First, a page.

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Multiple Sclerosis (MS) and Social Security Disability
Multiple Sclerosis, also known as MS, disseminated sclerosis or encephalomyelitis, is a disease that affects the central nervous system of the body. When an individual suffers from Multiple Sclerosis, the brain and the spinal cord begin to degenerate. The condition can cause debilitating symptoms that often leave an individual unable to maintain employment. Because they are unable to work, these individuals suffer serious financial consequences that are usually compounded by mounting medical bills. In some cases, Social Security Disability benefits can help offset some of the financial stress. If you have been diagnosed with Multiple Sclerosis and are unable to work because of your condition, you may want to apply for Social Security Disability benefits. The following information can help you prepare for your Social Security Disability claim and shed some light on how the Social Security Administration (SSA) reviews disability claims based on a diagnosis of Multiple Sclerosis.
Multiple Sclerosis - Condition and Symptoms
Multiple Sclerosis affects up to 150 out of every 100,000 people. The condition is more prevalent in females than it is in males and usually develops between the ages of twenty and fifty. When a person develops Multiple Sclerosis, the fatty myelin sheaths surrounding the axons of the brain and spinal cord become damaged. This leads to scarring and demyelination, causing the person to suffer a wide range of debilitating symptoms.
When Multiple Sclerosis develops, it prevents the nerve cells in the brain and spinal cord from communicating effectively with one another, causing the body to attack its own myelin. As the myelin becomes damaged, the body's axons can no longer conduct the signals that are necessary for nerve cells to communicate. This results in a broad range of symptoms including weakness of the limbs, muscle spasms, visual disturbances, loss of sensation, tremors, dizziness, speech impediments, paranoia, mood swings and uncontrollable urges to laugh or cry.
It is still not clear what causes Multiple Sclerosis. Research indicates that genetics may play a role, but there is no conclusive evidence pointing to one specific cause of the condition. Unfortunately, once Multiple Sclerosis develops, there is no cure for the condition. Treatment, however, is available to manage the Multiple Sclerosis symptoms and to slow the progress of the disease.
When diagnosing Multiple Sclerosis, a doctor will order a number of tests including neurological tests, magnetic resonance imaging tests, lumbar and spinal taps and blood analysis. It is crucial that the disease be diagnosed as early as possible in order to slow the progression of the symptoms.
Treatment for Multiple Sclerosis will vary from patient to patient. There are two methods of treatment, one to address the symptoms of attacks and one to slow the progress of the condition. Corticosteroid medications can be prescribed to treat the attacks of Multiple Sclerosis. Severe symptoms can be treated with a plasma exchange procedures. To slow the progress of the disease, a doctor may prescribe beta interferons, Glatiramer, Fingolimod, Natalizumab or Mitoxantrone. In some cases, physical therapy, muscle relaxers, fatigue-reducing medications and other medications may be prescribed.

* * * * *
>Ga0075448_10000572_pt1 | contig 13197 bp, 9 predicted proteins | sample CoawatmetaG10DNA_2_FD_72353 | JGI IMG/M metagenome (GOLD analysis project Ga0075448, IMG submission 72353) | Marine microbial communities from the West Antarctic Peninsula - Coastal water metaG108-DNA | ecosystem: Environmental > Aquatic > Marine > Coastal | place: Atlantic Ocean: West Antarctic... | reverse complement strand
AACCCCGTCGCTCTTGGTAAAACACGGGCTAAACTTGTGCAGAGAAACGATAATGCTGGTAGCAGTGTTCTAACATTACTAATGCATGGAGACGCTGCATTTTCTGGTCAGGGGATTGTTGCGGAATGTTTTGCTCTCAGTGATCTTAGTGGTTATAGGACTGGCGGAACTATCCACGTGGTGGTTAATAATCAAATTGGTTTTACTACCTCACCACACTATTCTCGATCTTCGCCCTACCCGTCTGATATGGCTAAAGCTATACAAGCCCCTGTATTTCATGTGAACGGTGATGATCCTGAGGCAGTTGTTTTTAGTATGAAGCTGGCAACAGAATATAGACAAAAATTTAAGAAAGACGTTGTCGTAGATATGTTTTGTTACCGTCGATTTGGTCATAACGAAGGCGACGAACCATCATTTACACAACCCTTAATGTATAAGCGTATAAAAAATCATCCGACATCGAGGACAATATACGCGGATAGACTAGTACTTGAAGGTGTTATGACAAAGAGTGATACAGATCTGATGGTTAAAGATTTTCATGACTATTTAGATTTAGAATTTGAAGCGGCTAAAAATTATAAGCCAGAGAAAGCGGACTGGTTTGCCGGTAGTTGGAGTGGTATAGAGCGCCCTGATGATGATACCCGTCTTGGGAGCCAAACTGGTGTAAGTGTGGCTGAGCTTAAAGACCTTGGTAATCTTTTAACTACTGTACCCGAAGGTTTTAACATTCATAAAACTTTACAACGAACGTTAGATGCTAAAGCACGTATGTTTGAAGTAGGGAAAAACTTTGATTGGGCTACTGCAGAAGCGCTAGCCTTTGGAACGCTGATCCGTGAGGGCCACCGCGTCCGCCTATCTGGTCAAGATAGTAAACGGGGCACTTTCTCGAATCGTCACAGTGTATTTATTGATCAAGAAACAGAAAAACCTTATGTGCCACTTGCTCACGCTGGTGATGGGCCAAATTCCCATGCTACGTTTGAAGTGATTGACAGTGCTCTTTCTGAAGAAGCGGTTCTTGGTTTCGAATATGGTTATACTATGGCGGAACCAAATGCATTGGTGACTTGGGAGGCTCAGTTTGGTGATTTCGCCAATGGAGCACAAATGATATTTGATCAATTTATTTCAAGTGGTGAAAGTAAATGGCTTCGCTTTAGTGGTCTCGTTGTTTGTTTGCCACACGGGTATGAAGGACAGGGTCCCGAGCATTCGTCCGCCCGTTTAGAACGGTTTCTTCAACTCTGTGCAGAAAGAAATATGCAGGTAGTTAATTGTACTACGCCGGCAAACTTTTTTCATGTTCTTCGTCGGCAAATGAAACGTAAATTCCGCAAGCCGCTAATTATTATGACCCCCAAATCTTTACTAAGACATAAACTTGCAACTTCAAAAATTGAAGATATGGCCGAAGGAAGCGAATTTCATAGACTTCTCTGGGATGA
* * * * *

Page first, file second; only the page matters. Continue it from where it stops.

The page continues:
Filing for Social Security Disability with Multiple Sclerosis
Prior to applying for Social Security Disability, discuss your claim with your treating physicians. You will want them to help you gather the evidence and medical records necessary to support your claim. It is important that you provide as much information as possible when submitting your application to the SSA in order to increase your chances of receiving an approval.
When you apply for Social Security Disability benefits, the individual who reviews your claim will refer to a published listing of impairments called the Blue Book. Multiple Sclerosis is covered in these listings under Section 11.09 of the publication. A diagnosis of Multiple Sclerosis, however, is not enough in and of itself to qualify you for disability benefits. You will need medical documentation proving that your case of Multiple Sclerosis meets the guidelines set forth by the SSA or that your condition completely prevents you from being able to perform substantial gainful work activity.
Multiple Sclerosis and Your Social Security Disability Case
The majority of Social Security Disability claims received by the SSA are denied during the initial phase of the disability application process. In fact, 70 percent of initial applications are denied by the SSA. If you have enough medical evidence showing that your condition meets the SSA's published guidelines, your claim may be one of the 30 percent that are approved during the initial stage of the application process. If your claim for Social Security Disability benefits is denied, do not give up hope. Nearly two-thirds of applicants are awarded benefits after having their case heard before an administrative law judge.
It is important, however, that you have proper legal representation during the Social Security Disability application process. Statistics show that your chances of successfully filing a disability claim are increased with the help of a qualified Social Security Disability attorney.
Multiple Sclerosis Resource
For more information on Multiple Sclerosis, please visit MS Views and News<.>
The Mission of 'MS Views and News' is dedicated to the global collection and distribution of current information concerning Multiple Sclerosis. In collaboration with other organizations, 'MS Views and News' uses state-of-the-art communication channels to provide information for those affected by, or interested in MS, via live seminars and via the internet.
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